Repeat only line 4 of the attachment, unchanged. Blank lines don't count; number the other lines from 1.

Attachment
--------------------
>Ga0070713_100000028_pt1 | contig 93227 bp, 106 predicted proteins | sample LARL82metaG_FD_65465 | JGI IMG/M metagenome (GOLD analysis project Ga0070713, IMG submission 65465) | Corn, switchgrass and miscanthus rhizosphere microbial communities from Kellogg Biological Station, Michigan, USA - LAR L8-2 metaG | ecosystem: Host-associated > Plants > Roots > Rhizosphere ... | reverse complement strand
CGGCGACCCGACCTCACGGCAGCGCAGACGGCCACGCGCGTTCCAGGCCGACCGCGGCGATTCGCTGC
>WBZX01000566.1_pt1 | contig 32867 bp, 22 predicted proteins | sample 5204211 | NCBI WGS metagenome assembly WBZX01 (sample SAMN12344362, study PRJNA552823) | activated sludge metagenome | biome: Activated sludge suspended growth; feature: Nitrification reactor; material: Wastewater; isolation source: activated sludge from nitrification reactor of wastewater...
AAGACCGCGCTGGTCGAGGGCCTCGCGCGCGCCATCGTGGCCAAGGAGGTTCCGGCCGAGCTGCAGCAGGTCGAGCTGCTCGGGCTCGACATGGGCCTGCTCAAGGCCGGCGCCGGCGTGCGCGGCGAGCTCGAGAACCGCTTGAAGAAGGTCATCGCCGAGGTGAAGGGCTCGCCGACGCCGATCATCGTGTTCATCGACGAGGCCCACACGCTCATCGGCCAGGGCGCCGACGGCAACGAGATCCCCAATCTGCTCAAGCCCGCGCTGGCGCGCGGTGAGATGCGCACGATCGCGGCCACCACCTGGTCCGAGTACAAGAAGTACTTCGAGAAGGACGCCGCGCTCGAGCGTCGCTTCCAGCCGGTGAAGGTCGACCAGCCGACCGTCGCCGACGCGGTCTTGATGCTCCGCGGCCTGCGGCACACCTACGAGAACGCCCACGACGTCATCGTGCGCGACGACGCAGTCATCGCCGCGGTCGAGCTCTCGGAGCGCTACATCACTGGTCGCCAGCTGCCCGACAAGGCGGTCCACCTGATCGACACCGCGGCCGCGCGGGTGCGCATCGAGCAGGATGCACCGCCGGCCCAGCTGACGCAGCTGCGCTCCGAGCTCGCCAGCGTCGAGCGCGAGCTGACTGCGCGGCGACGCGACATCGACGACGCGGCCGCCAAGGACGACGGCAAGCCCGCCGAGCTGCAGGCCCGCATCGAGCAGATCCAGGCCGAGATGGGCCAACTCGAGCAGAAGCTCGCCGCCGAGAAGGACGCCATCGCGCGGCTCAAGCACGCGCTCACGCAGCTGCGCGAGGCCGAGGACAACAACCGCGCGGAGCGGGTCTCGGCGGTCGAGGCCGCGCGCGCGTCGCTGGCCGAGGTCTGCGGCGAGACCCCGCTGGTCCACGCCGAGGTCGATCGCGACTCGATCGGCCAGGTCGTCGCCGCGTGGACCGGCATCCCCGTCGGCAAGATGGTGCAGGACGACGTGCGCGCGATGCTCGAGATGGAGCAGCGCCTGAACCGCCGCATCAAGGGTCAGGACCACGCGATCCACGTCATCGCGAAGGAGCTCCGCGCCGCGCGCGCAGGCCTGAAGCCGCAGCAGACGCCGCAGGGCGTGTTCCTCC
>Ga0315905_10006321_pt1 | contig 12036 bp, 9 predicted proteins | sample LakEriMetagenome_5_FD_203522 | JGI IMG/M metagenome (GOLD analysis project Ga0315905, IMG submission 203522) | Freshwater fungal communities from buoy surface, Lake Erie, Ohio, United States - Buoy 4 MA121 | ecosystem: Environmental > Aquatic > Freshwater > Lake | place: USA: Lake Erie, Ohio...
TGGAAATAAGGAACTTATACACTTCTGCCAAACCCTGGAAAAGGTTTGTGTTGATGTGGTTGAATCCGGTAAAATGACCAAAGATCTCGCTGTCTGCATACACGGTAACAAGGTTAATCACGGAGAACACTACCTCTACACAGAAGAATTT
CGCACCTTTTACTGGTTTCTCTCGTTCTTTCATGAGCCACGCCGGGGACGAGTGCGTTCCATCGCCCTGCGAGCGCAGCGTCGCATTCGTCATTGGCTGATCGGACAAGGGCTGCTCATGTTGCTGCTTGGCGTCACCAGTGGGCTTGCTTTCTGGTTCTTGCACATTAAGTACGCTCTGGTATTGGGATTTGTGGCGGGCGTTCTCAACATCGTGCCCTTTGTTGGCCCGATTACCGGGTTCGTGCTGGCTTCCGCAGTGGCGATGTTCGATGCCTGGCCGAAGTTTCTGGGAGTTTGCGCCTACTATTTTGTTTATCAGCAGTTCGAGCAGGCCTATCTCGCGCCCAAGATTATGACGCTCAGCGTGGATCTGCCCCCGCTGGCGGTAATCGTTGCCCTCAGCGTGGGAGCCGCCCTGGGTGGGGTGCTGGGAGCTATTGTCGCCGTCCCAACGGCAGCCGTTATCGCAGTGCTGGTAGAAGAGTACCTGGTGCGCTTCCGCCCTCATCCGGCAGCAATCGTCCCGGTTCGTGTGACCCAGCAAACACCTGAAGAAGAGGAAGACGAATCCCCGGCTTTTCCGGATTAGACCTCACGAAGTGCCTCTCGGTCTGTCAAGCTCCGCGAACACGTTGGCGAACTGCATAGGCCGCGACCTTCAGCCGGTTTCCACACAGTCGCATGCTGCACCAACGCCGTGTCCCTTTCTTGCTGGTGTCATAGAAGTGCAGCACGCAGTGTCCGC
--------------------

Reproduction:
AAGACCGCGCTGGTCGAGGGCCTCGCGCGCGCCATCGTGGCCAAGGAGGTTCCGGCCGAGCTGCAGCAGGTCGAGCTGCTCGGGCTCGACATGGGCCTGCTCAAGGCCGGCGCCGGCGTGCGCGGCGAGCTCGAGAACCGCTTGAAGAAGGTCATCGCCGAGGTGAAGGGCTCGCCGACGCCGATCATCGTGTTCATCGACGAGGCCCACACGCTCATCGGCCAGGGCGCCGACGGCAACGAGATCCCCAATCTGCTCAAGCCCGCGCTGGCGCGCGGTGAGATGCGCACGATCGCGGCCACCACCTGGTCCGAGTACAAGAAGTACTTCGAGAAGGACGCCGCGCTCGAGCGTCGCTTCCAGCCGGTGAAGGTCGACCAGCCGACCGTCGCCGACGCGGTCTTGATGCTCCGCGGCCTGCGGCACACCTACGAGAACGCCCACGACGTCATCGTGCGCGACGACGCAGTCATCGCCGCGGTCGAGCTCTCGGAGCGCTACATCACTGGTCGCCAGCTGCCCGACAAGGCGGTCCACCTGATCGACACCGCGGCCGCGCGGGTGCGCATCGAGCAGGATGCACCGCCGGCCCAGCTGACGCAGCTGCGCTCCGAGCTCGCCAGCGTCGAGCGCGAGCTGACTGCGCGGCGACGCGACATCGACGACGCGGCCGCCAAGGACGACGGCAAGCCCGCCGAGCTGCAGGCCCGCATCGAGCAGATCCAGGCCGAGATGGGCCAACTCGAGCAGAAGCTCGCCGCCGAGAAGGACGCCATCGCGCGGCTCAAGCACGCGCTCACGCAGCTGCGCGAGGCCGAGGACAACAACCGCGCGGAGCGGGTCTCGGCGGTCGAGGCCGCGCGCGCGTCGCTGGCCGAGGTCTGCGGCGAGACCCCGCTGGTCCACGCCGAGGTCGATCGCGACTCGATCGGCCAGGTCGTCGCCGCGTGGACCGGCATCCCCGTCGGCAAGATGGTGCAGGACGACGTGCGCGCGATGCTCGAGATGGAGCAGCGCCTGAACCGCCGCATCAAGGGTCAGGACCACGCGATCCACGTCATCGCGAAGGAGCTCCGCGCCGCGCGCGCAGGCCTGAAGCCGCAGCAGACGCCGCAGGGCGTGTTCCTCC